Cyprus Finance Ministry Public Debt Management Office has said that the budget balance of the Government is projected to reach a deficit of about 4% of GDP in 2020, stemming from the impact of the COVID-19 pandemic on economic activity impacting both revenue and expenditure, as well as from the temporary fiscal impact brought by the related measures.
However, it added, it should be emphasized that the Republic of Cyprus is dealing with this crisis from a very strong position in its business cycle and from a comfortable fiscal position.
The Office said in a Market Communication regarding COVID-19 impact and measures, that given the high degree of uncertainty surrounding quantification of the economic effects of the COVID-19 pandemic, and taking into account the rapid evolution of measures taken to respond to the situation globally, it is currently very difficult for any country to provide accurate and detailed macro-economic and fiscal projections.
In the context of the projections that will be presented in the forthcoming Stability Programme 2020-2023, the Ministry of Finance is currently working on a scenario where the impact of the pandemic con the economy is expected to take place primarily during the second quarter of the year, and then rebound in the second half of the year.
As it is noted, such a rebound is expected due to the Republic of Cyprus’preservationof production operations(such as employment, business) through the attached package of measures announced late last week. More specifically, the GDP is expected to contract by about-5.0% and-9.7% during 2020, and unemployment is estimated to rise to 9% compared to 7.1% the year before.
According to the PDMO, all available information so far has been taken into consideration for the purpose of this scenario, including the impact of the measures detailed in the stimulus package, which target the most affected sectors in the economy in order to ensure that employment losses are limited to a great extent.
It is also noted that the Republic of Cyprus has been operating at close to potential output in the past few years, with sustainable fiscal surpluses to cushion the current crisis.
Regarding the medium-term outlook, as the uncertainty is currently very high, it would not be possible to provide estimations for the years 2021 onwards. We expect though that the economy will rebound and follow a positive growth path, accompanied by positive developments on the fiscal front.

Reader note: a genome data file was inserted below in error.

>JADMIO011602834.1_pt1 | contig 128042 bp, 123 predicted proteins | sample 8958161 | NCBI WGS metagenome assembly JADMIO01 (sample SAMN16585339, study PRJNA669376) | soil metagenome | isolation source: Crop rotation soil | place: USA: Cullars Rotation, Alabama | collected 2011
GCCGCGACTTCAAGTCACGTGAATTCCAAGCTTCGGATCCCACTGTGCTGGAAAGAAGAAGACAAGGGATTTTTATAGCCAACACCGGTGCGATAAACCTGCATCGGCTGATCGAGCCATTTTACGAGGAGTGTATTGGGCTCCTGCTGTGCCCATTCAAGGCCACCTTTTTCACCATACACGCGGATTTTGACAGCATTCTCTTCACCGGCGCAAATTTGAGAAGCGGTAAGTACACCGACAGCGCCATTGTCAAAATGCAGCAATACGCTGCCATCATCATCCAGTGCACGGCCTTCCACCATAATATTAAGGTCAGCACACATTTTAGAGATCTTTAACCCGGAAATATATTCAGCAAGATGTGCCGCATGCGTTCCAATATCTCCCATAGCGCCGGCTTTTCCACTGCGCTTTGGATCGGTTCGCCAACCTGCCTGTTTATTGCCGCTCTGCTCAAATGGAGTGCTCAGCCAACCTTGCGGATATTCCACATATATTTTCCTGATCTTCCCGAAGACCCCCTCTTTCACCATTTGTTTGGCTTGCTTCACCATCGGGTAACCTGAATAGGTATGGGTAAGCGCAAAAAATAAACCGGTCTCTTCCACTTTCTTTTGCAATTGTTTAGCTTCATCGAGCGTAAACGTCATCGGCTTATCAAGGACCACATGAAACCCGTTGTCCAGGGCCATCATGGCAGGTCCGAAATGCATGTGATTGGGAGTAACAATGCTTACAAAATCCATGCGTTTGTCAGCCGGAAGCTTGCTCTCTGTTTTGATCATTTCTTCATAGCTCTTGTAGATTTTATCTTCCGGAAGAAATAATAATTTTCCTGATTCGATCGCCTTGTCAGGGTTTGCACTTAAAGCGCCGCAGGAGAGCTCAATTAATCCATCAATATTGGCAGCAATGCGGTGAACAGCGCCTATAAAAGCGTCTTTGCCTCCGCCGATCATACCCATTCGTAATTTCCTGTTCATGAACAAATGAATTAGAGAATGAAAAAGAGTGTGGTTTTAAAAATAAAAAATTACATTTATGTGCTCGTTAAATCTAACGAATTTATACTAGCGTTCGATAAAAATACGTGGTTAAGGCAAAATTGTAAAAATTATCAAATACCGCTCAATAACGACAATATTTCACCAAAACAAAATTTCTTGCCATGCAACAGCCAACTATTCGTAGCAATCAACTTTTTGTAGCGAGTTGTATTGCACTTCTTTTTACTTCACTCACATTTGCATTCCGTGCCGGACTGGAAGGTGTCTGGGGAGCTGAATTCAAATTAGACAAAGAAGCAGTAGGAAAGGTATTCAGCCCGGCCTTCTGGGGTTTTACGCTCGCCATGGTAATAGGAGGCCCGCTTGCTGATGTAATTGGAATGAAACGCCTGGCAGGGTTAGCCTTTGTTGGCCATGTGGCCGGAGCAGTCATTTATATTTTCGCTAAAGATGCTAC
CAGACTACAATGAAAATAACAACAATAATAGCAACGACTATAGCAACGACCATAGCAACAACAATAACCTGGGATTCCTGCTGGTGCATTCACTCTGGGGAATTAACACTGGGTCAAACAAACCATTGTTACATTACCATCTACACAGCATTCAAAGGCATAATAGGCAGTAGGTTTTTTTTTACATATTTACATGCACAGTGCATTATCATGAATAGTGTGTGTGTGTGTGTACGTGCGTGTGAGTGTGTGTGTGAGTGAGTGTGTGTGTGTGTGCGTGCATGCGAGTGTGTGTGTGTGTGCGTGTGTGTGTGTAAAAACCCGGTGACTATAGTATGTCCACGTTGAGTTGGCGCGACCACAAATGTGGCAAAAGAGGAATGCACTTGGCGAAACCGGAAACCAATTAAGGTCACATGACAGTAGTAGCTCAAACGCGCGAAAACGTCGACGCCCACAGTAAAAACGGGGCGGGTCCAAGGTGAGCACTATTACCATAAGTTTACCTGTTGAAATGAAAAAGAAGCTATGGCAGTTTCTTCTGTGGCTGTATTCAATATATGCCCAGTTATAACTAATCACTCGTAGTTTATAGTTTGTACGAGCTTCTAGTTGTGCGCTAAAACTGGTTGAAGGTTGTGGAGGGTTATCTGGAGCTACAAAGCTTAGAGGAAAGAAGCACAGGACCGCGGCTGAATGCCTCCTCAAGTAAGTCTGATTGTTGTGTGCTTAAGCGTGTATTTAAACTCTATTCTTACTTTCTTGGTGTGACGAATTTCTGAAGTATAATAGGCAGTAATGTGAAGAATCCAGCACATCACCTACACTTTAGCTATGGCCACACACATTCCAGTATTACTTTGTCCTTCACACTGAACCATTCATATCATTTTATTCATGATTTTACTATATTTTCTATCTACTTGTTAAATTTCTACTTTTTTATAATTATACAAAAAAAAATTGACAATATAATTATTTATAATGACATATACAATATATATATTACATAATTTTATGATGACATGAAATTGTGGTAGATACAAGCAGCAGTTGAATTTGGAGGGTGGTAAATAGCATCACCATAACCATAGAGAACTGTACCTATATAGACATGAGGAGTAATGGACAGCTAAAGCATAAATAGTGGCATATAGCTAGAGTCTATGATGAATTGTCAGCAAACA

Safeguarding the Economy
The main policy objective of the government remains the safeguarding of macroeconomic stability in order to facilitate growth and job creation and to preserve a fiscal policy geared towards high primary surpluses in order to facilitate the swift decline of debt-to-GDP ratio at a satisfactory pace.
The cost of the below fiscal stimuli package of measures is currently estimated at about EUR 365 mn. Given, however, the high degree of uncertainty and the persistency of COVID-19, giving rise to the question of how long the disease is going to last and what will be its impact on the international economy as well as on international markets, the Republic of Cyprus decided to revise its annual funding plan and to re-access the markets as shown below, it is added.
The purpose of the new intended funding is, on the one hand, to cover the above-mentioned financing needs and on the other hand to strongly enhance our cash buffer in line with the pertinent provisions of the Medium –Term Public Debt Management Strategy(MTDS).
In this context, the said Strategy (MTDS) requires, inter alia, that the Government of the Republic of Cyprus maintains a sizeable cash buffer which is sufficient, at any point in time, to finance the needs of at least the following 9 -12 months. As it is noted the current situation involves considerable uncertainty and the current estimated impact of COVID-19 will be subject to reassessment and adjustment over time.
There can be no assurance that the impact of COVID-19 will be as described above, and the negative impact may exceed the current estimations set out above, the PDMO, concludes.